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American Exceptionalism as a Problem in Global History

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  • Robert Allen

Abstract

The causes of the USA's exceptional economic performance are investigated by comparing American wages and prices with wages and prices in Great Britain, Egypt, and India.� Habakkuk's views on the causes of American industrial pre-eminence are reassessed.� While the USA had abundant natural resources, they did not promote manufacturing since international trade equalized prices in Britain and the USA or American tariffs made resources dearer in the USA.� Wages were higher in the USA than in Britain since labor markets were tightly integrated and labor was drawn to the USA as the continent was settled.� Capital services were also more expensive in USA.� American industrialization required tariffs since virtually all input prices were higher than in Britain and industrial productivity was comparable.� America's comparative advantage shifted from agriculture to manufacturing after 1895 was industrial productivity soured.� This was due to a fall in energy prices in the USA, the American policy of mass schooling which increased the supply of skilled adults and induced firms to invent technology to raise their productivity since the supply of child labor was restricted in comparison to Britain, and the great growth of manufacturing investment induced by the tariff which provide a large market for inventions and generated technical knowledge through learning by doing.� Egypt and India could not have industrialized by following American policies since their wages were so low and their energy costs so high that the modern technology that was cost effective in Britain and the USA would not have paid in their circumstances.� The development of Egypt and India required more draconian state intervention than a protective tariff, mass education, and infrastructure investment - the American model.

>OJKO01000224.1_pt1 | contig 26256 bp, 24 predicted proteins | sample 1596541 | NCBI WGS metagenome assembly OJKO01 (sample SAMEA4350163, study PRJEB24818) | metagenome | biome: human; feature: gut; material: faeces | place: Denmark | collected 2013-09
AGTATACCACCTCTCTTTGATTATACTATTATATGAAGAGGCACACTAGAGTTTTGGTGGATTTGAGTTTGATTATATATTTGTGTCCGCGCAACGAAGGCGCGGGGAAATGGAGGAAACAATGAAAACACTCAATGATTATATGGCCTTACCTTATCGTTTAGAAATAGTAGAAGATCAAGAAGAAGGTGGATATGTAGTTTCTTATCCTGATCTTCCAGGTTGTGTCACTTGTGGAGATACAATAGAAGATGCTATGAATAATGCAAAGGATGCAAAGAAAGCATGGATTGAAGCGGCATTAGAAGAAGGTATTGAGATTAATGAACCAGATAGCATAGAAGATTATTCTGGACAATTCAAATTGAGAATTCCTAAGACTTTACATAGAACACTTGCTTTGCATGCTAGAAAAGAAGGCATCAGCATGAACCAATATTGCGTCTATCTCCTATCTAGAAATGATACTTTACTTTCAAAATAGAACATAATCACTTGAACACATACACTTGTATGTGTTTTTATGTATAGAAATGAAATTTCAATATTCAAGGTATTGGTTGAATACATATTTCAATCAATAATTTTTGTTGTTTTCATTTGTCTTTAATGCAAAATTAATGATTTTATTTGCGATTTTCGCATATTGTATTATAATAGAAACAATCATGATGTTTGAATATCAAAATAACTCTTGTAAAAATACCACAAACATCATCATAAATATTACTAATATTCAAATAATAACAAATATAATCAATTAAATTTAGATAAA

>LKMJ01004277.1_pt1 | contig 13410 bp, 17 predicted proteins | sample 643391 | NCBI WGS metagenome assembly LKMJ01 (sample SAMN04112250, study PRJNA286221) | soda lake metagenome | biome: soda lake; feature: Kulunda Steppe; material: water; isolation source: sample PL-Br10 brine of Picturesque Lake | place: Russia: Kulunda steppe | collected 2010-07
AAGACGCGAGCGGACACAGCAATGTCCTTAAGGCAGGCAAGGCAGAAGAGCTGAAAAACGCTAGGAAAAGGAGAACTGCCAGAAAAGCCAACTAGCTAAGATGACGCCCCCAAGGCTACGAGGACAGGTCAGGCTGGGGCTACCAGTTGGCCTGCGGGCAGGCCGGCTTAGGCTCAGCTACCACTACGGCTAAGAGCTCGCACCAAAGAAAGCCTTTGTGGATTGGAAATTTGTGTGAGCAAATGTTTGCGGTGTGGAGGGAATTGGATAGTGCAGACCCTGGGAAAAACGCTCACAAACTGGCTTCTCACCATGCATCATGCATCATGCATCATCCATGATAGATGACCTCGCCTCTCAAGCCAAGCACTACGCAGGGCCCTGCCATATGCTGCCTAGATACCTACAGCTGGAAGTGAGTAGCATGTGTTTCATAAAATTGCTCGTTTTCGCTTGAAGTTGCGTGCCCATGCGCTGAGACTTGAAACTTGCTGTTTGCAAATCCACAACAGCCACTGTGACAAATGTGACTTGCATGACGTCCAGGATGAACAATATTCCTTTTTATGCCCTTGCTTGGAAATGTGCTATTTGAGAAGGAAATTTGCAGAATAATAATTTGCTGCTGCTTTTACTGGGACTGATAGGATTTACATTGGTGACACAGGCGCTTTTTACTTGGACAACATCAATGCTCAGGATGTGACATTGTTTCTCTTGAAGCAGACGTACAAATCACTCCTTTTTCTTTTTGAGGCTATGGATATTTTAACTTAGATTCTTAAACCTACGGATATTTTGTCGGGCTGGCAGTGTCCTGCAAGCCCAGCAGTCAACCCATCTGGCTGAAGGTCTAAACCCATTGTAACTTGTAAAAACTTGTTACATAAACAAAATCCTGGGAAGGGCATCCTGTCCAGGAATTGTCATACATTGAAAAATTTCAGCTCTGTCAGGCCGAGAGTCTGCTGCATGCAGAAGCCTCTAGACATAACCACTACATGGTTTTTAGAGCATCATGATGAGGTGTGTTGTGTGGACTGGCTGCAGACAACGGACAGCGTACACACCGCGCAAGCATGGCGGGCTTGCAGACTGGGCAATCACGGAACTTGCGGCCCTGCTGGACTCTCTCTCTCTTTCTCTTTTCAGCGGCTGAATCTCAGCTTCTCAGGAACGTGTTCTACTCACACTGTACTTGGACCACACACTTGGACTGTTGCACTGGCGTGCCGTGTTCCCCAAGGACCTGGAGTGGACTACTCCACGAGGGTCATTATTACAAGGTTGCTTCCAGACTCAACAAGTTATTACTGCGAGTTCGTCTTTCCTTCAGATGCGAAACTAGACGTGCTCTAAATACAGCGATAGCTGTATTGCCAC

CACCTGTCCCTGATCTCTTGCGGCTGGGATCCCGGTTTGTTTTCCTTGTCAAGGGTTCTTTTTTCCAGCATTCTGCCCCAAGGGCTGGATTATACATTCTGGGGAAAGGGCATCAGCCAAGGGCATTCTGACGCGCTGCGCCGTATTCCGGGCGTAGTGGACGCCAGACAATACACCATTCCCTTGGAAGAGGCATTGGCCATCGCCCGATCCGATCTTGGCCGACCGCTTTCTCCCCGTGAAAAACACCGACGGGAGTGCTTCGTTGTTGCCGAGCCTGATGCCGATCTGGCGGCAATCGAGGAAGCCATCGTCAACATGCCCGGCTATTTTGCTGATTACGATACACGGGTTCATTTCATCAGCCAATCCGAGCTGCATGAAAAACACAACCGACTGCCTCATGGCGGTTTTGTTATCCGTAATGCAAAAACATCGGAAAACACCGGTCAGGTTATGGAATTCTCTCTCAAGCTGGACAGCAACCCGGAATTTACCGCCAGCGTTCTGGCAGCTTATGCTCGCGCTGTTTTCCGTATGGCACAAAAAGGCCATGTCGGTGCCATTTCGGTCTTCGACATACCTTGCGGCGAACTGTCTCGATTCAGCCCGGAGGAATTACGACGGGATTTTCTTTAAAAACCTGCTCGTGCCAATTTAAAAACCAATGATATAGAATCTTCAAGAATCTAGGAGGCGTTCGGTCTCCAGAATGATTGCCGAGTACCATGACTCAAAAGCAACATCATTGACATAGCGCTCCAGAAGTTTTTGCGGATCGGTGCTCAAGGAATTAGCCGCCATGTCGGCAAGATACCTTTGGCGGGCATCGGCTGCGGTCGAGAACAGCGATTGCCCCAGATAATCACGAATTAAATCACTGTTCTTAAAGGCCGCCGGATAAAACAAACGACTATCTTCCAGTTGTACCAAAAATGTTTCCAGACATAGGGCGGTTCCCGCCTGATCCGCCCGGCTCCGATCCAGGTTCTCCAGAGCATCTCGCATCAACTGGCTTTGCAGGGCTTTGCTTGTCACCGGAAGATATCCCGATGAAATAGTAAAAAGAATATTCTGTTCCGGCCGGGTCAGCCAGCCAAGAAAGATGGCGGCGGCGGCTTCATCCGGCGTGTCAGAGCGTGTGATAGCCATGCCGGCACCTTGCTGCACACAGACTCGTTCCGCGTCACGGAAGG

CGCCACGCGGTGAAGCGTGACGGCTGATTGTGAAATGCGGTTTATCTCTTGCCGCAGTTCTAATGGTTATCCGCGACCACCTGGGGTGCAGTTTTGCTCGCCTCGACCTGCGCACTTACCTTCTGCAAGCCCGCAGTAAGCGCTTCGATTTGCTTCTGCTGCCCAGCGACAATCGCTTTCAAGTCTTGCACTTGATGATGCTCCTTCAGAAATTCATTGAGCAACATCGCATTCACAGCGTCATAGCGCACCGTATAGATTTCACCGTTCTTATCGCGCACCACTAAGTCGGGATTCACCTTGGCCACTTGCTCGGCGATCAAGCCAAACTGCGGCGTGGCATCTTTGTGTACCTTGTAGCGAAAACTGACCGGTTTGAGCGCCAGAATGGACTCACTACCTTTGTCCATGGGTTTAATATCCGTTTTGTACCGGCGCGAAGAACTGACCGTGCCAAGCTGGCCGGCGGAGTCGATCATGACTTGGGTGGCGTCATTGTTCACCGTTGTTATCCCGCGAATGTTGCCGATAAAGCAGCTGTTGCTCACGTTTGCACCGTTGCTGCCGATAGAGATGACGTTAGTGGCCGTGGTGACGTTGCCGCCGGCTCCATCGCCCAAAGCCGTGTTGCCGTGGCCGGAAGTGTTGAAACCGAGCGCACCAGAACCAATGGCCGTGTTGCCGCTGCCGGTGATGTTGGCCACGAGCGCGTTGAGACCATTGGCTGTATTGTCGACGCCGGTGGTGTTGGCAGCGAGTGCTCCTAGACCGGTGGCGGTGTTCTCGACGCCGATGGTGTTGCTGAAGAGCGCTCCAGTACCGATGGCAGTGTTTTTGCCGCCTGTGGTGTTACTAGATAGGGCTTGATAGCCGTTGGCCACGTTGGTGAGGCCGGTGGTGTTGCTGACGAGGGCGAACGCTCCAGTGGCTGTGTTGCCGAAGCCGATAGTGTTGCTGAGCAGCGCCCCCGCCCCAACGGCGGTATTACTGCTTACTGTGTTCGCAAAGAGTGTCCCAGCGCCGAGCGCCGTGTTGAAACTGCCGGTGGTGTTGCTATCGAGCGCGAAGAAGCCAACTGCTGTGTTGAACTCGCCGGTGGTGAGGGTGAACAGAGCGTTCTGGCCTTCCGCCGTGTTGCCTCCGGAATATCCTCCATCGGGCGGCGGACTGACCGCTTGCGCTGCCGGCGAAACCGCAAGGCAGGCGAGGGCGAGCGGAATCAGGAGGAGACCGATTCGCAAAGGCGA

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Paper provided by University of Oxford, Department of Economics in its series Economics Series Working Papers with number 689.

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Date of creation: 20 Dec 2013
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Handle: RePEc:oxf:wpaper:689

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Keywords: economic growth; technical change; natural resources; international migration; American exceptionalism;

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Cited by:
  1. Peter Temin, 2014. "Economic History and Economic Development: New Economic History in Retrospect and Prospect," NBER Working Papers 20107, National Bureau of Economic Research, Inc.

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